Category Archives: Things that smell

Ask Dahlia: Cleaning With Essential Oils During Pregnancy

JOAN ASKS …
“Thank you for your post on Essential Oils to Avoid While Pregnant and Breastfeeding, extremely helpful. I was wondering if it is okay to use peppermint and/or lavender oils during pregnancy and after for household only, e.g. cleaning, disinfecting, air-freshening, laundry etc. etc. i use them quite extensively around the house, including vinegar, and cannot not think of any better and natural alternatives.”

DAHLIA SAYS …

Hi! Thanks for the great question. So there are 3 ways to get exposure to any chemical whether it’s an essential oil or something synthetic. 1. ingestion (swallowing), 2. skin absorption and 3. inhalation. Check out the article I wrote, “READ THE LABEL [CHAPTER 2] How Substances Enter Your Body.”

Unless you’re allergic or have other respiratory ailments, inhalation of the oils you mention, should not be detrimental or increase risk. Excessive amounts could cause irritation to eyes and lungs, but beyond that, I’m not worried.

There are so many resources out there on aromatherapy, but nothing that evaluates or compares each of the exposure types I mention, and whether each of these types has different impacts for pregnancy. It is my personal belief, others may argue, that these oils you’re wanting to use (lavender and peppermint) will be harmless as aromatherapy while pregnant. And these oils (and vinegar) have been used for centuries for disinfecting and cleaning. The quantities you’d be using are likely to be less than 1% anyway.

My only concern about using essential oils in cleaning is the unknown impact on household pets. Many animals are allergic to various types of essential oils; e.g. lemon and cats. So just be mindful. -Dahlia

Do you have your own question for Dahlia? Let us know! You can ask Dahlia yourself here. Your question may even be featured in the next newsletter!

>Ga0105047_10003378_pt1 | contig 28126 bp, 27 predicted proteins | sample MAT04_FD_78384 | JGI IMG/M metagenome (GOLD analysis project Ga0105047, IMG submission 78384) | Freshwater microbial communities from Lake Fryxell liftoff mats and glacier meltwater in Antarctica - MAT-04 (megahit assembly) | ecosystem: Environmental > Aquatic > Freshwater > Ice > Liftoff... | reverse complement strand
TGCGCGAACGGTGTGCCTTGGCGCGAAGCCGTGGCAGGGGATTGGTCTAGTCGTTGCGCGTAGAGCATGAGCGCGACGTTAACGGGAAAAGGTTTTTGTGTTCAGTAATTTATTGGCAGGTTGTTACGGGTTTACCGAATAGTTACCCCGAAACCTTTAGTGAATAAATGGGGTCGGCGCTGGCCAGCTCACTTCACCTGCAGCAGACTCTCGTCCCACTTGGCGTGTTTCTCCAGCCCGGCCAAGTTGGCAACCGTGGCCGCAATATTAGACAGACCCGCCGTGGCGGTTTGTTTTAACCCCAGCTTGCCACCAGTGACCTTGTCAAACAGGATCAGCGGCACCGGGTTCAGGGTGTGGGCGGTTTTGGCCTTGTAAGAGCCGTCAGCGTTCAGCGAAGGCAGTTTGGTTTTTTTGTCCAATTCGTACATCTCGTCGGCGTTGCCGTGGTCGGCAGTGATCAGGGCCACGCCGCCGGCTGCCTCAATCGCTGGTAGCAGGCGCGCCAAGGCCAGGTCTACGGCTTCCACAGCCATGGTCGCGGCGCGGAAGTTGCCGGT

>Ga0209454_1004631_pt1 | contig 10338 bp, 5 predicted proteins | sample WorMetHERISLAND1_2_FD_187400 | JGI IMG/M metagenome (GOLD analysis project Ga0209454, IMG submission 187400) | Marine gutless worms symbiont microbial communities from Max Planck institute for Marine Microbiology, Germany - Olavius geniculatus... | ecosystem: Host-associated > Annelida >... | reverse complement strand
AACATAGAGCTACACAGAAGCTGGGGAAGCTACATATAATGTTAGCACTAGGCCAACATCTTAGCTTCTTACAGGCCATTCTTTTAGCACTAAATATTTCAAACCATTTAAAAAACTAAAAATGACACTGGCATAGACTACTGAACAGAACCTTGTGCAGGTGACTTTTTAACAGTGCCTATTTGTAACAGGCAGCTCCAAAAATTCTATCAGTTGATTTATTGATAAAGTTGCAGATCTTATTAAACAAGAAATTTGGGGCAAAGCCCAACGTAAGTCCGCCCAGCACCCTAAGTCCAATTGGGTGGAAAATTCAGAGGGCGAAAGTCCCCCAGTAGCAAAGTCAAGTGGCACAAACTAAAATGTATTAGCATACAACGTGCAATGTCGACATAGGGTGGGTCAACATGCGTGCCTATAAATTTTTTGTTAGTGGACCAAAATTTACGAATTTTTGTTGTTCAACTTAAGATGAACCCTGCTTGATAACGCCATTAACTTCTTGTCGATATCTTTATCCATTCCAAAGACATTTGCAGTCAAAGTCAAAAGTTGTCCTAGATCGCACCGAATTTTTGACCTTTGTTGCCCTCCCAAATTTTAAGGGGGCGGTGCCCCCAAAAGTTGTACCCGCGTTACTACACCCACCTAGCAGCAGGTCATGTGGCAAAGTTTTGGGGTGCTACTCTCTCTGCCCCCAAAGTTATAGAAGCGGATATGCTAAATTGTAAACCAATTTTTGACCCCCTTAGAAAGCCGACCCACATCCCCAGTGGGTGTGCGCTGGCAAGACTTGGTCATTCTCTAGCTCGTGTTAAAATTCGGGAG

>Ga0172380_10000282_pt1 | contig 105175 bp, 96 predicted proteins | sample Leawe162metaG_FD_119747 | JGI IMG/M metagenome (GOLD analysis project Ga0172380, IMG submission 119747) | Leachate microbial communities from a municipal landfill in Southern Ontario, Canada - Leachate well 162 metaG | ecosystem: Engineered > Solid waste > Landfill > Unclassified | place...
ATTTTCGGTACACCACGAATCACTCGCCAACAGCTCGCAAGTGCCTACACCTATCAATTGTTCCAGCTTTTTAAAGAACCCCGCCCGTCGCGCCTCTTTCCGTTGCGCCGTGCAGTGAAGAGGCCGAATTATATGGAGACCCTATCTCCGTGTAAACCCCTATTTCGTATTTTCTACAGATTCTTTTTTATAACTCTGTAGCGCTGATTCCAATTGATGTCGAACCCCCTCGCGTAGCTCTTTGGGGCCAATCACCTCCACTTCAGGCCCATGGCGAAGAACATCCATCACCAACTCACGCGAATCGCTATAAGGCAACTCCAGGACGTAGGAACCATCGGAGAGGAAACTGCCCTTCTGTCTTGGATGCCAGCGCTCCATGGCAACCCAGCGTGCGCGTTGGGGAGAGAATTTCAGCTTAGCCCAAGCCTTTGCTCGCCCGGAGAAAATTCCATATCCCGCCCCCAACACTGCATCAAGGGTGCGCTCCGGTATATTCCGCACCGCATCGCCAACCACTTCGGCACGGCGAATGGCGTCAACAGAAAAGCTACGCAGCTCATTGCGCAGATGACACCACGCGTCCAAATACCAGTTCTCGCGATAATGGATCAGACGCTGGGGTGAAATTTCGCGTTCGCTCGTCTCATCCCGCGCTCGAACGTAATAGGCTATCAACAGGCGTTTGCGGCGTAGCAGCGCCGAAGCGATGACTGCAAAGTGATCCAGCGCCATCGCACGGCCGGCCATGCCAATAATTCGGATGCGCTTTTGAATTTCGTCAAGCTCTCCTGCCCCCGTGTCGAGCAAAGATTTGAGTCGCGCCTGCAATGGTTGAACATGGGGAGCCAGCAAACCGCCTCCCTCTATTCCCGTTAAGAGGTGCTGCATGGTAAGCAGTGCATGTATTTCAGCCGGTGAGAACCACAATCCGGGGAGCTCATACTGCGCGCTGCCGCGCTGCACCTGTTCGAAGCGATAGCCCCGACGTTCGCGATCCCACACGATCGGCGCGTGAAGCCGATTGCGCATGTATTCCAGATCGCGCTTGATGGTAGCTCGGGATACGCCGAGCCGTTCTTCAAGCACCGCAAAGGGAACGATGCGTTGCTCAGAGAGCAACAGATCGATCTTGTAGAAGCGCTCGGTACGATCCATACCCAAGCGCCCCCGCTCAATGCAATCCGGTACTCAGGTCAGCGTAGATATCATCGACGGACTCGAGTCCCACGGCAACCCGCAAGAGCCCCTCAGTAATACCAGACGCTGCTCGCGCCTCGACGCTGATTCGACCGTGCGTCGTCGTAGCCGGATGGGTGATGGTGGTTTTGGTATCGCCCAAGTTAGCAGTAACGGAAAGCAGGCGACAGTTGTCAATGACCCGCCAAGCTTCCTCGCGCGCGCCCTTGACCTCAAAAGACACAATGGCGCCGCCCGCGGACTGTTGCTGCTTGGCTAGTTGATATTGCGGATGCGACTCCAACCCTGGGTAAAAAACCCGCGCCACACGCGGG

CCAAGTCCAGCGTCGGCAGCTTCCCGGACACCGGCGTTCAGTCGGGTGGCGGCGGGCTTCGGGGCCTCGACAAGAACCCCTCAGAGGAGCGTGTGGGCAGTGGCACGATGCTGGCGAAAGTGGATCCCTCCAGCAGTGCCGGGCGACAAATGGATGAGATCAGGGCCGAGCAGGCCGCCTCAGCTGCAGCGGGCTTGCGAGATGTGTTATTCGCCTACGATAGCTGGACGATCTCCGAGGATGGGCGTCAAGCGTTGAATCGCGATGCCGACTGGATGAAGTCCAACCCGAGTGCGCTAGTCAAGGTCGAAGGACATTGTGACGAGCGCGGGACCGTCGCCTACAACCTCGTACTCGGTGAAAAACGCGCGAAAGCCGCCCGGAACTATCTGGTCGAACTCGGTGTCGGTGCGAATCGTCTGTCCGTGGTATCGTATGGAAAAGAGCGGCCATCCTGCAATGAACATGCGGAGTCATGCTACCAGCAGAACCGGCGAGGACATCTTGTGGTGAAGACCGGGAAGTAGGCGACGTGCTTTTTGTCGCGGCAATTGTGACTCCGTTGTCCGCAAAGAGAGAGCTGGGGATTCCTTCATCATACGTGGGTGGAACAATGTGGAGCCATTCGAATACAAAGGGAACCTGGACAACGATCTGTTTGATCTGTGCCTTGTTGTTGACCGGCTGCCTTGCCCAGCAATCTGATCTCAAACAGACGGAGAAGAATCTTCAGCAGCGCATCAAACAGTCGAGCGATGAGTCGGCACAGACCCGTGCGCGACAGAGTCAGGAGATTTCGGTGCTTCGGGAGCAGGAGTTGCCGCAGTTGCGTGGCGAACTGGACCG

Written by Dahlia Kelada
SALVE and SalveNaturals.com © 2015 All Rights Reserved

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Nicolle’s Top 5 Essential Oils and their Lesser-Known Uses

SALVE Essential Oil Roll-Ons
Essential oils provide us with amazing, natural fragrances; but these oils have many other uses as well. They can help with everything from dry skin to insomnia. So I’ve decided to create a list of my top five favorite essential oils and their lesser known uses.

What are essential oils?
Essential oils are defined as a natural oil typically obtained by distillation and having the characteristic fragrance of the plant. Basically, it’s an oil that is derived from a plant, that still carries the essence of the plant with it, including the fragrance and it’s natural uses for a healthier body. Some essential oils can be used directly on the skin, while others cannot and certain essential oils should be avoided while pregnant. (See our previous blog post on essential oils to avoid while pregnant and breastfeeding.)

Why use essential Oils?
Essential oils have been used for hundreds of years as treatments for ailments and for their often therapeutic properties. There are so many essential oils available, each with different properties that can be used as natural remedies in lieu of traditional, chemical filled products.

5. Peppermint oil SALVE's Peppermint Essential Oil Roll-On
Peppermint oil is a very popular essential oil that is commonly used to ease headaches and migraines and clear congestion, however this oil is great for getting rid of an even bigger annoyance than those….Ants!